how to pick a music school?

Discussion in 'Trumpet Discussion' started by momma_horn, Jan 29, 2011.

  1. momma_horn

    momma_horn Pianissimo User

    65
    3
    May 8, 2010
    Again, good advice. Youi are right, Satchmo...you never know how "THE PLAN" will change. Lots of opportunity for change at a bigger school although I see da kid in a smaller university vs a Big Ten school. Much of it is out of my hands, I feel....and we still have time....so I suppose anything could happen between now and then...like maybe she'll decide to go to Law school after all :) (No shot of that happening. Just sayin')
     
  2. Sterling

    Sterling Mezzo Forte User

    771
    230
    Oct 22, 2007
    Marcellus, NY
    Listen to Veery. Ithaca college is a good school with a 4 1/2 year program with two degrees: education and performance. My wife did this years ago on French Horn. Kind of expensive, though.
     
  3. leftmid7

    leftmid7 Mezzo Piano User

    619
    84
    Sep 21, 2010
    Franklin, TN
    And I hate to be a downer, but the music industry across the board is in the dumps. I don't care of you're talking pop/rock or 'legit.' Getting a Music Ed degree doesn't even guarantee a 'fall back'. The arts programs are the first ones to be cut when districts have to balance budgets.

    I know she's just a kid, but she needs to be sure there's NOTHING she would rather major in than play/teach music and be willing to scrap for it. That's just how it is. There are many good schools were there are opportunities to still play and become a fine musician even if it's not her 'main' thing. And many people are fine with that.
     
    momma_horn likes this.
  4. jmberinger

    jmberinger Pianissimo User

    97
    23
    Jun 5, 2007
    Long Beach, California
    At the end of the day, being a professional "working" musician is about acquiring and maintaining relationships. Most of the initial relationships, the ones that get you in the door before you have your "professional reputation", are acquired at the school that you attend.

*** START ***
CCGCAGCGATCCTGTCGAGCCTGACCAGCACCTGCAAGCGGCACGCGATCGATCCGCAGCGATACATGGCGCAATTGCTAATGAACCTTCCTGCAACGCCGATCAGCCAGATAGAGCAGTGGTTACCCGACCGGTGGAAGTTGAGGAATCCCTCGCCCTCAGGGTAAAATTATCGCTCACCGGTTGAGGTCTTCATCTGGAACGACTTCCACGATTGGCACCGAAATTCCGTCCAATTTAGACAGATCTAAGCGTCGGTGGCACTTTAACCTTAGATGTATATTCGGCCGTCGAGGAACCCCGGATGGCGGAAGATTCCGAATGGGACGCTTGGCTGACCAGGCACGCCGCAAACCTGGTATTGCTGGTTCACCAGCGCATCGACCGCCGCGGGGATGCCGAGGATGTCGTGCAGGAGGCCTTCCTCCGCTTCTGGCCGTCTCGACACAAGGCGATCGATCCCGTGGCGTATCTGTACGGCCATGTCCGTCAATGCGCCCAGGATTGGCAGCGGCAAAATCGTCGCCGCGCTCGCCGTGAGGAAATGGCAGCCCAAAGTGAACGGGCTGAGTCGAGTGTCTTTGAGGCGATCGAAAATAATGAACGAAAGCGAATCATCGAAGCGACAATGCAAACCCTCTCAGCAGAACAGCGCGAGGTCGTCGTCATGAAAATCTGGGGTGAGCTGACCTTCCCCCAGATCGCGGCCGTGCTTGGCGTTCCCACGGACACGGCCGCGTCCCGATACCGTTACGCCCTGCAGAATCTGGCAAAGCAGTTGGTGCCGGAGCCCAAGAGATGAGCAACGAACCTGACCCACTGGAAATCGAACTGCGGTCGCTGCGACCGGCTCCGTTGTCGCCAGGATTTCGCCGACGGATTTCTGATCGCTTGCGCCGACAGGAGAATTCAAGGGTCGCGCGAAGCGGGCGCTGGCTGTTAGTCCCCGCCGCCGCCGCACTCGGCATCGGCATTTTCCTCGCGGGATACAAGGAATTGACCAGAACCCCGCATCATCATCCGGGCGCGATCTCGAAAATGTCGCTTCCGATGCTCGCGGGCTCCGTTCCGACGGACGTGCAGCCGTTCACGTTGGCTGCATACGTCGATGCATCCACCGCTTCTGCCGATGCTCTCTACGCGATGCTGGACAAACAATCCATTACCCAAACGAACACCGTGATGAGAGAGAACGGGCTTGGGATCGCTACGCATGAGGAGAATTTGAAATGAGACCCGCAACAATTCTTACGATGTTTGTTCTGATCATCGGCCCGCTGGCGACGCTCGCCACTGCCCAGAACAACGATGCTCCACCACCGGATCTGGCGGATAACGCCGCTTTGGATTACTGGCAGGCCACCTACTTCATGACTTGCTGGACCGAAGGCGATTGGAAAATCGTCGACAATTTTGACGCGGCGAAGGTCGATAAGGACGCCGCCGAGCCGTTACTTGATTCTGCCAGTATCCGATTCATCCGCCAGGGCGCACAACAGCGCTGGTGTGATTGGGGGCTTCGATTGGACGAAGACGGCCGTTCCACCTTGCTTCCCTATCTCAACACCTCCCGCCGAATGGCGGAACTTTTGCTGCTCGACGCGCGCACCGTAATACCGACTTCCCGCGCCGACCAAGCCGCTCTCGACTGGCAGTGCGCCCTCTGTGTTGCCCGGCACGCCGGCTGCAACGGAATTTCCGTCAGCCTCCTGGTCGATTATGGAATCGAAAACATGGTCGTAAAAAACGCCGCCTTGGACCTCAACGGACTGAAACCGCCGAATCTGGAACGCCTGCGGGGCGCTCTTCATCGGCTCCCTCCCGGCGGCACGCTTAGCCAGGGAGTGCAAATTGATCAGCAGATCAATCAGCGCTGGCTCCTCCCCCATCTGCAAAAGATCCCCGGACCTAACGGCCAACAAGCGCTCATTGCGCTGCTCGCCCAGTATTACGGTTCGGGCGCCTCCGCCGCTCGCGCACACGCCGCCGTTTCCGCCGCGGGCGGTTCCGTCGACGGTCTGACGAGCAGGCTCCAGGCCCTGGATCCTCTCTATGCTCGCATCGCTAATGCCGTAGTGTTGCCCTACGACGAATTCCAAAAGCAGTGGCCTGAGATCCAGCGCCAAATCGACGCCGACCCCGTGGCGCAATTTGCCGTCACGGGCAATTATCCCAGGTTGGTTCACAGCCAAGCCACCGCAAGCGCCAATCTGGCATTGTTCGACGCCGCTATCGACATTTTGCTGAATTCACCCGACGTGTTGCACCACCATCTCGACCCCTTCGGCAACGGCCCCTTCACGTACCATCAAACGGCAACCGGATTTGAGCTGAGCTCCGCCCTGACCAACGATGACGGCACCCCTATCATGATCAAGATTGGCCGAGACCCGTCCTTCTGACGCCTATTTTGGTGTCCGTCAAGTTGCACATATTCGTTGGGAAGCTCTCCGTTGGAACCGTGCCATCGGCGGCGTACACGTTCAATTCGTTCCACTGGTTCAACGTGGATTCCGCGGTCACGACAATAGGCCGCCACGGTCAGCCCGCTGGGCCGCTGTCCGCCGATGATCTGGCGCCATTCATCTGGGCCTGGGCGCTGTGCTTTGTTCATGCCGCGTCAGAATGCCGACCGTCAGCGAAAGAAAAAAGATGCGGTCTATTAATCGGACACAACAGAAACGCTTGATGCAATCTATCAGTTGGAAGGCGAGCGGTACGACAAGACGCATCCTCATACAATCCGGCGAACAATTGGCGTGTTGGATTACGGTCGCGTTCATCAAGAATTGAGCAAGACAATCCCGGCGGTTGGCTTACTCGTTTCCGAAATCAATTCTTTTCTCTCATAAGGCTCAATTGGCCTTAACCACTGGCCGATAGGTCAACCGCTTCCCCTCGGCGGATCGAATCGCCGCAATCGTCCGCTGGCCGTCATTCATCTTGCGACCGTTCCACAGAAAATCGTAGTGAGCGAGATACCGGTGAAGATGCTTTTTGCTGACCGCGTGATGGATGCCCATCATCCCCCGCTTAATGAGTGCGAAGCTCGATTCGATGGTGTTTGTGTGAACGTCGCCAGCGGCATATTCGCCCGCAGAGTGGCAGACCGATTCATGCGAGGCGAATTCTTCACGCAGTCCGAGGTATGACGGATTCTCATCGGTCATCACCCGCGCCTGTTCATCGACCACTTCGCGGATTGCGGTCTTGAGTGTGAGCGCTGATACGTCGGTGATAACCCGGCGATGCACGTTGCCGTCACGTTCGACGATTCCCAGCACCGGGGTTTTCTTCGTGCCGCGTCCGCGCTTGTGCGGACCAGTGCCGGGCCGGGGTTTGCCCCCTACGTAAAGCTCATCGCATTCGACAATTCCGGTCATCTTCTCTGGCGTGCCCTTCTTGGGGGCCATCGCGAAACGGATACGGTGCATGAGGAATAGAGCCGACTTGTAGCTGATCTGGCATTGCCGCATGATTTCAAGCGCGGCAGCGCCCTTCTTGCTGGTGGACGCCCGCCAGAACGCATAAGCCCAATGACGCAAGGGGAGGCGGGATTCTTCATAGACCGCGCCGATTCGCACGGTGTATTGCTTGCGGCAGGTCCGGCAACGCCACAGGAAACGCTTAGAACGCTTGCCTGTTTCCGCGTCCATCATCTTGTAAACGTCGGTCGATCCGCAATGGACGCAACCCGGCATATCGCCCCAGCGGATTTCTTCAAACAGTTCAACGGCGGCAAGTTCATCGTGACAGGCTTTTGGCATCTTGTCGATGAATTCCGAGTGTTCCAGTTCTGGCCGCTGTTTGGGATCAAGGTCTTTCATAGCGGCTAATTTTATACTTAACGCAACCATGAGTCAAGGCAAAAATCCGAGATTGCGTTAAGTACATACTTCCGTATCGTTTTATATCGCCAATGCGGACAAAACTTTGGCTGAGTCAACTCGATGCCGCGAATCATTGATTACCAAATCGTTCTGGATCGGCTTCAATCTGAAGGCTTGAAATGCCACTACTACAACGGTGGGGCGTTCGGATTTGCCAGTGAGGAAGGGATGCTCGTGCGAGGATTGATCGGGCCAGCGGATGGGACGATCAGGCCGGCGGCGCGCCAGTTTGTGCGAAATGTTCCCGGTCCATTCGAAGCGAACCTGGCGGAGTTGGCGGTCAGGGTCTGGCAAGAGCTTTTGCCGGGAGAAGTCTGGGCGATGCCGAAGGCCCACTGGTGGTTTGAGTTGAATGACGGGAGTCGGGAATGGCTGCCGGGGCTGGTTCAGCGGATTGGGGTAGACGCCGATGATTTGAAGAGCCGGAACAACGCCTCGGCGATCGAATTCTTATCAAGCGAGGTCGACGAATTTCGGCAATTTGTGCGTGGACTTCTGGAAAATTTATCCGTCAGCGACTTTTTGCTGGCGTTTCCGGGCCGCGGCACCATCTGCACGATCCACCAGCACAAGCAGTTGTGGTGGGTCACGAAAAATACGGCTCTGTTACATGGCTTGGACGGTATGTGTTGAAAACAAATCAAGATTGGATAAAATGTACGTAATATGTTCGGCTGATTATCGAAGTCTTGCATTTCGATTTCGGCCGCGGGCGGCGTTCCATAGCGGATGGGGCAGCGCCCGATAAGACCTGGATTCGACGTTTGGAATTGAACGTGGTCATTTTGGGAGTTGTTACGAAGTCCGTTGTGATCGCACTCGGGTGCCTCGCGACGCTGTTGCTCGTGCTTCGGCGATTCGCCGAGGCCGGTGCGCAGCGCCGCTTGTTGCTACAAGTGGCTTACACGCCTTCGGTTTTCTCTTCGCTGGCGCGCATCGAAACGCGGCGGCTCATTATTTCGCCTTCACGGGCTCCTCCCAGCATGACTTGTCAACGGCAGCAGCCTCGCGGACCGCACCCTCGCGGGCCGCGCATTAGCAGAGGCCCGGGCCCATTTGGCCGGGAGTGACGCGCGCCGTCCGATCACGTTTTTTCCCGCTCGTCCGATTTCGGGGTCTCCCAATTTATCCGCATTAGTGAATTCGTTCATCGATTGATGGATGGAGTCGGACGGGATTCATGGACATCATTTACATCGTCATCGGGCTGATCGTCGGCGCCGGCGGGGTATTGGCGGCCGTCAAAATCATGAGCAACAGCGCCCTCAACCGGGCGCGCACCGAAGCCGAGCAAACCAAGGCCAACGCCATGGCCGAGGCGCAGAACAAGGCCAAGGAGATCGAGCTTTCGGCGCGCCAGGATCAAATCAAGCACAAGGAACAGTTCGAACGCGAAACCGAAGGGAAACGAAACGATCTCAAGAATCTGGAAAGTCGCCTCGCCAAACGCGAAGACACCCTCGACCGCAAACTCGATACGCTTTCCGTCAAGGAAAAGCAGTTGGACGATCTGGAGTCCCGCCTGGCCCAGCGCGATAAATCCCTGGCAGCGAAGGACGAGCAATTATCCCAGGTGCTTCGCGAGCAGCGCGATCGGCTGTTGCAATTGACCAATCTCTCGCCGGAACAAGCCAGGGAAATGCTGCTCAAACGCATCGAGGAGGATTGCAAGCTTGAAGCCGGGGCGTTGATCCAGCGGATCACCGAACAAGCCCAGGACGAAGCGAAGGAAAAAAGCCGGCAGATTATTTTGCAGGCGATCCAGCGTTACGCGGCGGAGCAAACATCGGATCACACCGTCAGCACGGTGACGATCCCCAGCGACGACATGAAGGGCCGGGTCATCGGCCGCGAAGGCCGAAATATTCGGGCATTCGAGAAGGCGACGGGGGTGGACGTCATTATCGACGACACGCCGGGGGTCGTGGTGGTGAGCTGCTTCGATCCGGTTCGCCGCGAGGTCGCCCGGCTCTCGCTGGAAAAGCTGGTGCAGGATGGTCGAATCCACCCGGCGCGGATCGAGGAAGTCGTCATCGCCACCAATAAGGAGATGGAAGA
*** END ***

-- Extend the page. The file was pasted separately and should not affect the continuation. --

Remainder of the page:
They are acquired from the teachers, and their relationships, and the musicians that you play with while you are there. If you are looking to be a professional working musician, you must choose a school that is currently the vogue in the musical environment in which you want to work.

    Studio work: Los Angeles. Symphony: Chicago or other major city. Shows: New York.

    There are many, many very accomplished trumpet performers that can cut every note of every composition that will ever be written. And many are in the practice room for the rest of their life because they did not make the relationships in college. Blind auditions not withstanding, it is who lets or invites you play that makes the difference when you are trying to make a living.

    A back up? Be a computer person, a plumber, an electrician or a chiropractor. Still lots of time to practice, and, if you leave that profession to play your trumpet, you can always come back to a pay check.
     
    Last edited: Feb 3, 2011
    momma_horn and Vulgano Brother like this.
  5. momma_horn

    momma_horn Pianissimo User

    65
    3
    May 8, 2010
    Thanks guys...I know...and I agree about this not being a great time to go into the music field as a musician, anyway.
    However...I tried to broach the subject of perhaps thinking of another major and minoring in music....well the DRAMA THAT conversation created showed me 'da kid's dedication to her craft. However, I am not adverse to gently trying to steer her in a direction that might be a steadier paycheck. Music business? Music engineering? Anything, guys?
     
  6. leftmid7

    leftmid7 Mezzo Piano User

    619
    84
    Sep 21, 2010
    Franklin, TN
    If she goes to a reputable liberal arts college she'll be well prepared to go directions. Remember, something like 80% of grads end up doing something different than their major anyway. So to contradict myself...lol.